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Fig 6. Total phenolic, flavonol and flavonoid contents of 10 mg/ml solutions of MCP, MCF and charantin.

(A) phenolic content was determined using the Folin-Ciocalteau method calibrated using gallic acid standards with the results expressed as mg/g of gallic acid equivalents, (B) flavonol content was determined using the AlCl3 method where the method was calibrated using rutin and results expressed as mg of rutin per g of extract and (C) flavonoid contents of the ethanolic MCP, MCF and charantin extracts determined by a colorimetric method calibrated using rutin and the results expressed as mg of rutin per g of extract. The results are presented as mean ± SD (n = 3). *: p < 0.05, **: p < 0.01.

https://doi.org/10.1371/journal.pone.0159985.g006

Discussion

Protein glycation results in the accumulation of AGEs, which cause protein modifications that result in structural and functional impairments and the formation of intra- and inter-protein crosslinking [20]. The accumulation of crosslinked AGEs in tissues is believed to be one factor responsible for the long-term complications of diabetes and aging [3]. Studies have shown that a range of medicinal plants can reduce AGE formation in vitro, which suggests that such plants could potentially provide protection against the development of such complications [20, 21]. One of the best studied medicinal plants with antidiabetic effects is M. charantia [10], a plant with known hypoglycaemic properties in both animals [22] and humans.

In the present study, the antiglycation and antioxidant properties of MCP, MCF and charantin extracts from M. charantia were studied in vitro. The experiments involved in vitro protein glycation by incubation with methylglyoxal at physiological pH, although a non-physiological concentration of methylglyoxal was used to accelerate AGE formation over a shorter time period. Lysozyme was used because it is a good model protein for the measurement of crosslinked AGEs, as oligomerization occurs readily and is easily measurable by SDS-PAGE. The glycation of lysozyme in vitro has been examined in several previous studies [23]. In this study, MCP and MCF extracts and charantin showed potent dose-dependent inhibitory effects on methylglyoxal-induced AGE formation in vitro. The ability of certain plant extracts to inhibit the formation of AGEs is thought to be related to their antioxidant properties, and particularly their ability to scavenge radicals formed during the glycation reaction [24, 25].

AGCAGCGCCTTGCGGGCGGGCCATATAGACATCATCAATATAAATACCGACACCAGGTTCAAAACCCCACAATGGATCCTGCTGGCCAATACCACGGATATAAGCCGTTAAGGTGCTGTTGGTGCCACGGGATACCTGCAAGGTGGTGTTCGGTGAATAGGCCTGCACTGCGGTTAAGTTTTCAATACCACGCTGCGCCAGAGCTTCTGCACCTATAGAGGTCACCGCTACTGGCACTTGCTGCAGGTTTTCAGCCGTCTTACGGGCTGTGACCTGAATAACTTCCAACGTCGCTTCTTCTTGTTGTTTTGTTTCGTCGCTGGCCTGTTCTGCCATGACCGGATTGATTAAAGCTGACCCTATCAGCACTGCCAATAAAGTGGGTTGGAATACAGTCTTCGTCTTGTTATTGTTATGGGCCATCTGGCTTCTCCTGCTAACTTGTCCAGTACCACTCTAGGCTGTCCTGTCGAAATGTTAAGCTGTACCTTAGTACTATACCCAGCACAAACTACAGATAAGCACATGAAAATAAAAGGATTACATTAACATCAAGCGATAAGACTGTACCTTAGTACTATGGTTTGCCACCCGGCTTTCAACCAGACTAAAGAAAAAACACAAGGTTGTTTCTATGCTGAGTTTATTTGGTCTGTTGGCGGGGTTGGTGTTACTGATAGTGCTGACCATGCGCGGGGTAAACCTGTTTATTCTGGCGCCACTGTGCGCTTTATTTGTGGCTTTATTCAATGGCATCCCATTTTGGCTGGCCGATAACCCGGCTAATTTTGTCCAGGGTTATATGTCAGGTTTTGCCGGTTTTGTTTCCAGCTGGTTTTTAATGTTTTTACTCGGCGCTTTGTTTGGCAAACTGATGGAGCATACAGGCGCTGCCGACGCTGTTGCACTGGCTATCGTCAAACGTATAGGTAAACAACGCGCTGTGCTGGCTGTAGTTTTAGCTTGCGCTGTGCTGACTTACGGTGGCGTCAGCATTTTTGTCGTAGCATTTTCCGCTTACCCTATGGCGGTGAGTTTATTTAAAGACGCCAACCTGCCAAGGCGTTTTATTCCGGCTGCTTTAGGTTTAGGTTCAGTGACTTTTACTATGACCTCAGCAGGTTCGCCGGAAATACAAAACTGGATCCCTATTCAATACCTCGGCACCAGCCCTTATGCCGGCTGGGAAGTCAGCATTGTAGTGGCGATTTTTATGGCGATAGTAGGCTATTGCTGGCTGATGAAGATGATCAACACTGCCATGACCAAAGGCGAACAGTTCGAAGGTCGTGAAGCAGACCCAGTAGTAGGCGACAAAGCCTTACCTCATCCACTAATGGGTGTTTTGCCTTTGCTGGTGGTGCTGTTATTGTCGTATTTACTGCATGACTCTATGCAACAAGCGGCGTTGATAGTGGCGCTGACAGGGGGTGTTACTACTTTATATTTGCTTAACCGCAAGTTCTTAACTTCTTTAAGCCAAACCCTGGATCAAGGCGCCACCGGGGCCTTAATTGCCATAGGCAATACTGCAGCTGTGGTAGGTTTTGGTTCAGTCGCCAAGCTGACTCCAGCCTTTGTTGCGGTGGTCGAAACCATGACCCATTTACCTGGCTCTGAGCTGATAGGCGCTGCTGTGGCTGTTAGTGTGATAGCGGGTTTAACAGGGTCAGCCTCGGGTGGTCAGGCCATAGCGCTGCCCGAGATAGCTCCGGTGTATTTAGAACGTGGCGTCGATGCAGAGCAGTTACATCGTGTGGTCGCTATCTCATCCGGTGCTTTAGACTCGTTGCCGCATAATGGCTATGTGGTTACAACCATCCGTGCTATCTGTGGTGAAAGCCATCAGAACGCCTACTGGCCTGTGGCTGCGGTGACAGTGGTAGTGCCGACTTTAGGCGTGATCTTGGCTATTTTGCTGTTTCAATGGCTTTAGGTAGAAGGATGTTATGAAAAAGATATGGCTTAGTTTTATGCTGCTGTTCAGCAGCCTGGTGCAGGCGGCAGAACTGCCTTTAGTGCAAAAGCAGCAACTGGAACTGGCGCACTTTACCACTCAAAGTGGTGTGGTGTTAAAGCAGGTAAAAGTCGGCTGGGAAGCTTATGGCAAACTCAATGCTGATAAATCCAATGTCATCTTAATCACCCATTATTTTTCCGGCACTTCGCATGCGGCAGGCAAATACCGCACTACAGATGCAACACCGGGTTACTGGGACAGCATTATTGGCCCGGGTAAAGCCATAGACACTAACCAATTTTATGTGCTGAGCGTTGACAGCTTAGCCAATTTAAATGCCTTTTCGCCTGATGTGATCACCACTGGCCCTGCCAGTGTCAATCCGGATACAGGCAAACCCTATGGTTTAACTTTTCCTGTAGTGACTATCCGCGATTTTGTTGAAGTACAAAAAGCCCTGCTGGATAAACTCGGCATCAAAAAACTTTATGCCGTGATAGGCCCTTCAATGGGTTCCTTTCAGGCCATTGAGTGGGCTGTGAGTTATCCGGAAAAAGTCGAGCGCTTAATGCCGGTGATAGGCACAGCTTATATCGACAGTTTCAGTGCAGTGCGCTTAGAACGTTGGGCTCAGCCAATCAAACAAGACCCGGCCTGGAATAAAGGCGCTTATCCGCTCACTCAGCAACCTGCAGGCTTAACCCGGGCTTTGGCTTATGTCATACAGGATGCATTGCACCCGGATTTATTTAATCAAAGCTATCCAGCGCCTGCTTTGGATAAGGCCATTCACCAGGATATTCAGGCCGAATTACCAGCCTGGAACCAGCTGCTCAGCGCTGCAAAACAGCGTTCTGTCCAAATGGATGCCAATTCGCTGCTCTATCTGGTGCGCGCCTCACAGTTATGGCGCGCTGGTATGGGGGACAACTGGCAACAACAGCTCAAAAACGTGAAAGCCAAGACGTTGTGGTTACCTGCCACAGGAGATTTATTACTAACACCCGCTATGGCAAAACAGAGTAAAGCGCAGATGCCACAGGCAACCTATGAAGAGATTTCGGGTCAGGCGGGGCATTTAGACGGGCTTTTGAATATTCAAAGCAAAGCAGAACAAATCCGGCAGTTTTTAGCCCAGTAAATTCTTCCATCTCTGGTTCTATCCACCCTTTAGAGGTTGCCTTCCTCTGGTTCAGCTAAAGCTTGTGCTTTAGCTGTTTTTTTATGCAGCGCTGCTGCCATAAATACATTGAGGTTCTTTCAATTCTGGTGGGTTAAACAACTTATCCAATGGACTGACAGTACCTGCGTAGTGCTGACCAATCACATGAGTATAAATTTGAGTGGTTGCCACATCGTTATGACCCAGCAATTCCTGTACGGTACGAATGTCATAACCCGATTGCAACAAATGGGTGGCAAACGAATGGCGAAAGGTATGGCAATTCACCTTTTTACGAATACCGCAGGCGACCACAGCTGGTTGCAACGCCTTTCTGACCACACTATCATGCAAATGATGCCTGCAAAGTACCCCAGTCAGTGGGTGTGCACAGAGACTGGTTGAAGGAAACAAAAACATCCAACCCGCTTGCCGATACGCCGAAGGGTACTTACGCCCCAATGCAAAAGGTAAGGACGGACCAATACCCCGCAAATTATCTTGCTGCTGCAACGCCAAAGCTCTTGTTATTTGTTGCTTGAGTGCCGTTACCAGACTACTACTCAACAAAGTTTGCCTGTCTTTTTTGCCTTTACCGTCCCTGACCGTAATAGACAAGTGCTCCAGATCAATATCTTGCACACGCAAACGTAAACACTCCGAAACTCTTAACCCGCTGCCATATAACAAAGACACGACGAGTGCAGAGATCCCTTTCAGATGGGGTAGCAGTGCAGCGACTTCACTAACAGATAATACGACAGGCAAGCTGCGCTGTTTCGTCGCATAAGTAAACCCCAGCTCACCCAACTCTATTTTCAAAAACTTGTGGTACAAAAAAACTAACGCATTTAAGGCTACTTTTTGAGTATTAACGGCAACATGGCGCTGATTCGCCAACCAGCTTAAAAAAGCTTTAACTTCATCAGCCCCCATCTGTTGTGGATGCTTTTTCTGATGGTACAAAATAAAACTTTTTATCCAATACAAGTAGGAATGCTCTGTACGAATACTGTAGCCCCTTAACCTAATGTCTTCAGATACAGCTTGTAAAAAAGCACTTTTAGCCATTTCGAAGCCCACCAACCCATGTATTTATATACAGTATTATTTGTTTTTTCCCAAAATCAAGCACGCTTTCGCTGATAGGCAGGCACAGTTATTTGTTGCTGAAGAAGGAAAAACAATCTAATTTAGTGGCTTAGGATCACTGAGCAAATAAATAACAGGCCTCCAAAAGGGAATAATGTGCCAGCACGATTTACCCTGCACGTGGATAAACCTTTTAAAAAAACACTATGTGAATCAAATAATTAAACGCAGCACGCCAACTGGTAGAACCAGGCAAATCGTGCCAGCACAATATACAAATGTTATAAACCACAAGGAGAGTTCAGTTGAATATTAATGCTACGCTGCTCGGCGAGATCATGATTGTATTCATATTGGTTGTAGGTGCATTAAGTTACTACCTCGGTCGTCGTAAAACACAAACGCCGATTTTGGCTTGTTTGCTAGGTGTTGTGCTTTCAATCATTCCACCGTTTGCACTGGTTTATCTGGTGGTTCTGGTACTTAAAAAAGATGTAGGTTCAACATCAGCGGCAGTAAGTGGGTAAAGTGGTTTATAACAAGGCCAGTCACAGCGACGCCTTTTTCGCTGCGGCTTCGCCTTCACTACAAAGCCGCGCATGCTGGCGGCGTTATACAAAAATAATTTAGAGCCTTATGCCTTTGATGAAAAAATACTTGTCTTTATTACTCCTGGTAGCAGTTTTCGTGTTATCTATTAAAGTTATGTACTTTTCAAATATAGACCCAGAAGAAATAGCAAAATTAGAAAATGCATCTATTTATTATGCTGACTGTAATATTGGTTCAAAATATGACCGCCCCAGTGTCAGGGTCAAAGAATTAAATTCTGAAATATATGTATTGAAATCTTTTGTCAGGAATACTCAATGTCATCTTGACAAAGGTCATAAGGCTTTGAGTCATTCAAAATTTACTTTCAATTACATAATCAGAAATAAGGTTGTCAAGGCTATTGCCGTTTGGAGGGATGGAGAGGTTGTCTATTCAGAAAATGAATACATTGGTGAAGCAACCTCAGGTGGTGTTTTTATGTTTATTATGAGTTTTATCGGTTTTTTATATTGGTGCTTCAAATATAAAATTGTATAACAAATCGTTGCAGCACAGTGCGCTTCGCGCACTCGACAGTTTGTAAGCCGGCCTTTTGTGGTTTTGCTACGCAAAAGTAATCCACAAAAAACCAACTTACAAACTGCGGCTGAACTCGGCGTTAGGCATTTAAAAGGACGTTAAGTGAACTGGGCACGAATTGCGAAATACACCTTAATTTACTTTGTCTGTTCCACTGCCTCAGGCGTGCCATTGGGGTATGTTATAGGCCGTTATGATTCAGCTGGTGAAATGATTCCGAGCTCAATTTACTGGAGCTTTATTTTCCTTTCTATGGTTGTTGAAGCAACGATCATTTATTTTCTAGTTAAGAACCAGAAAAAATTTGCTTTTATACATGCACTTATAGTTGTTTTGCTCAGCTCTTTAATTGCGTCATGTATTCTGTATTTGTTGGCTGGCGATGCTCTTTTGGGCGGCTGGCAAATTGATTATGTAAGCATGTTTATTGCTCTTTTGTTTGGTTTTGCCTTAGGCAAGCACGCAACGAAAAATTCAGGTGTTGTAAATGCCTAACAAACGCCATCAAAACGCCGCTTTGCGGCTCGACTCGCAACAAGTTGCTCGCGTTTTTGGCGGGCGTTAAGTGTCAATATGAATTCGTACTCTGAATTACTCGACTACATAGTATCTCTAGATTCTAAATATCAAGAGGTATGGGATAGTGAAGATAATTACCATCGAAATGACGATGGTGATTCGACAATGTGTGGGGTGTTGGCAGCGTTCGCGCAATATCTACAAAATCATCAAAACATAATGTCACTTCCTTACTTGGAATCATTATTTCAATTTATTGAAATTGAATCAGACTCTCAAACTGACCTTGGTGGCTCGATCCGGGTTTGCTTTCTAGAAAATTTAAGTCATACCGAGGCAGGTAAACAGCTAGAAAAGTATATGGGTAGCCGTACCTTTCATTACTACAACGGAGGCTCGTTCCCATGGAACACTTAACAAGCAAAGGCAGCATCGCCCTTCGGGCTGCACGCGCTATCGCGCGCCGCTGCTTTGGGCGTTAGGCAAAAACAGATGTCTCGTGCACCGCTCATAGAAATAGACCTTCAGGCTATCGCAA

We showed that M. charantia extracts have antioxidant effects (in that they inhibited free radical activity), and that they also possessed antiglycation potential. Indeed, this protection against glycation-induced crosslinking may be related to the ability of the extracts to chelate transition metals, which was shown in the current study and could potentially prevent autoxidative glycation and glycoxidation reactions. In a previous study, M. charantia extracts were shown to chelate Cu2+ ions and protect against low-density lipoprotein oxidation [26].

MCF had a more potent inhibitory effect on the formation of AGEs compared with MCP and charantin, which might be attributed to its higher phenolic and flavonoid content. Several studies have demonstrated that M. charantia contains numerous amino acids that might reduce AGE formation by blocking the carbonyl groups on glycated proteins [27]. CML is among the most abundant AGE produced in vivo from glycation and oxidation reactions [28]. Elevated CML levels have been identified in diabetic animal and human tissues [29, 30]. The current study confirms that all three M. charantia extracts can inhibit CML formation in vitro, with MCF having the most potent effect. Several studies have shown that M. charantia significantly lowers blood glucose concentrations in diabetic patients [31] and in diabetic rats [10]. These study findings indicate that M. charantia extracts might reduce AGE formation by lowering glucose levels.